The wind moulds aeolian landscapes (named for the Greek God of wind, Aeolus). Aeolian processes involve the wind carrying, depositing, and eroding sediment. Numerous habitats, including the coastal zone, chilly and scorching deserts, and agricultural areas, are where these activities take place. A lack of vegetation cover, a supply of fine sediment (clay, silt, and sand), and strong winds are common characteristics of these ecosystems.
The emission and/or mobilisation of dust and the development of sand dunes are both caused by aeolian processes. In order to carry sediment, they rely heavily on other geologic processes including rivers, glaciers, and waves. In all terrestrial ecosystems, the wind is a geomorphic agent. It is most active where there is little to no vegetation, fine-textured soils and sediments, and a dry climate. Through both sediment erosion and deposition, aeolian processes produce a number of distinctive features. These are:
- Mushroom Tables
- Deflation Hollows
- Sand dunes
Aeolian Landforms Wind Action
In scorching deserts, the wind is the primary geomorphic force. Winds blow more quickly in hot deserts, which leads to erosion and deposition in the desert. Aeolian Landforms are landforms produced by the wind’s erosional and depositional processes. This mechanism has been observed and researched on other worlds, including Mars, and is not specific to the Earth.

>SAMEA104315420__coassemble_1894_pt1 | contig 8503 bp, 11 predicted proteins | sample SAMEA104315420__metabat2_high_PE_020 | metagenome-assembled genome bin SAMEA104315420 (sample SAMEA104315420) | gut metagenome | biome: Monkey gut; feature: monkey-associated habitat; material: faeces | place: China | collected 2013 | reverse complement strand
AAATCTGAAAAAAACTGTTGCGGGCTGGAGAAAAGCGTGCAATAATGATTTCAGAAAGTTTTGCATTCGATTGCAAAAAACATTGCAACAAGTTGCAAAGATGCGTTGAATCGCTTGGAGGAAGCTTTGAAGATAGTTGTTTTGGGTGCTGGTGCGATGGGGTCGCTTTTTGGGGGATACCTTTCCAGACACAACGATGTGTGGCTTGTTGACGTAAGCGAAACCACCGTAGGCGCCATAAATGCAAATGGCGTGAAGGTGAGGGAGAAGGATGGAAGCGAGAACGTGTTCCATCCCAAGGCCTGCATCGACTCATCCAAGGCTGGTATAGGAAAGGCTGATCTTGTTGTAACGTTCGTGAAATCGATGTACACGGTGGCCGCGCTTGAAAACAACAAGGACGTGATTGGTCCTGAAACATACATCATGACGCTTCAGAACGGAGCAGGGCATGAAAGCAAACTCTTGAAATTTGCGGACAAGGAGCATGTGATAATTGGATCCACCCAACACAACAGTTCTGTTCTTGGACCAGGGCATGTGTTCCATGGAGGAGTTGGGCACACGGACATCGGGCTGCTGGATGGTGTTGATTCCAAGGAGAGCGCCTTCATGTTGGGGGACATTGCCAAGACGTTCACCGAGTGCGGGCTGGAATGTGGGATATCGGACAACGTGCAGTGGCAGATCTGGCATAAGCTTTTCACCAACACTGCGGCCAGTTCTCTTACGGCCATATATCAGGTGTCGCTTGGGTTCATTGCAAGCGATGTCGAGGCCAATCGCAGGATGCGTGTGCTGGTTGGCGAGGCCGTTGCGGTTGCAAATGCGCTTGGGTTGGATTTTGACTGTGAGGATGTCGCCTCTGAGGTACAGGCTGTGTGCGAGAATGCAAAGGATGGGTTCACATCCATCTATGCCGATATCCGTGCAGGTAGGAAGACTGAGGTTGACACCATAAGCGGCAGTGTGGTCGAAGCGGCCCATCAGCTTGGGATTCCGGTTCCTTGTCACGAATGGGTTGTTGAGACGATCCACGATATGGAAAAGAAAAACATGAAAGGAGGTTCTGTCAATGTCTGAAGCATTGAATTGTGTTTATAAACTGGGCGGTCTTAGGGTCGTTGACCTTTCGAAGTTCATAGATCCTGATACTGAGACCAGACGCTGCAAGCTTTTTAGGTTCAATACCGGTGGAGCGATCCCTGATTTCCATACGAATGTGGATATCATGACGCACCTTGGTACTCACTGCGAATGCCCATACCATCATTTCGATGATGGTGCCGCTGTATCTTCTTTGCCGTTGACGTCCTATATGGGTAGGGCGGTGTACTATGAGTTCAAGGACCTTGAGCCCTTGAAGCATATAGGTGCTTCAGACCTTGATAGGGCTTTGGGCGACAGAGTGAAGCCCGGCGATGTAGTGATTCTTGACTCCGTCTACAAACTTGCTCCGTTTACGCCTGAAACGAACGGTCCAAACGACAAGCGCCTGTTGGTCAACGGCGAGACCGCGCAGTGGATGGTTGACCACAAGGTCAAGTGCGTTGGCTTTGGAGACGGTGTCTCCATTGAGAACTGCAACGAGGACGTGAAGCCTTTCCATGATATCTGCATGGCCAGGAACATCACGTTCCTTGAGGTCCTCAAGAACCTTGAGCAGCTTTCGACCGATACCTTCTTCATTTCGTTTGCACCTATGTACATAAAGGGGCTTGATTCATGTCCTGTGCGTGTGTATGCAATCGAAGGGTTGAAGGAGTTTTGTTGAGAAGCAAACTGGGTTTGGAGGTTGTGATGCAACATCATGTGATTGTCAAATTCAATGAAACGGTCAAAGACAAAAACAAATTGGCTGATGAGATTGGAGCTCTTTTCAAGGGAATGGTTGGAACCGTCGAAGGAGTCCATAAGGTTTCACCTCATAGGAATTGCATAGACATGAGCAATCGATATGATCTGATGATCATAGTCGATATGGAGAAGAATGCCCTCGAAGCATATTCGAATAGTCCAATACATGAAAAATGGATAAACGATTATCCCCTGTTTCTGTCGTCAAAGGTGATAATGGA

An erg is a wide, flat stretch of desert covered with wind-swept sand with little to no vegetation cover
(also known as a sand sea, dune sea, or sand sheet if it lacks dunes). It is characterised as a desert region with more than 125 square kilometres of aeolian or wind-blown sand and more than 20% of the surface covered with sand. “Dune fields” are smaller regions. There are multiple ergs in the Sahara, the world’s largest scorching desert.
Deserts are arid regions of the landscape with minimal precipitation, making it difficult for plant and animal life to survive. The lack of vegetation exposes the exposed ground surface to denudation processes. The world’s land surface is roughly one-third arid or semi-arid. This comprises a large portion of the Polar Regions, which are called ‘’cold deserts” because they receive minimal precipitation. According to the amount of precipitation that occurs, the average temperature, the factors that contribute to desertification, or their geographic location, deserts can be categorized. Deserts make up about one-fifth of the earth’s surface. True deserts are those that are completely devoid of any vegetation.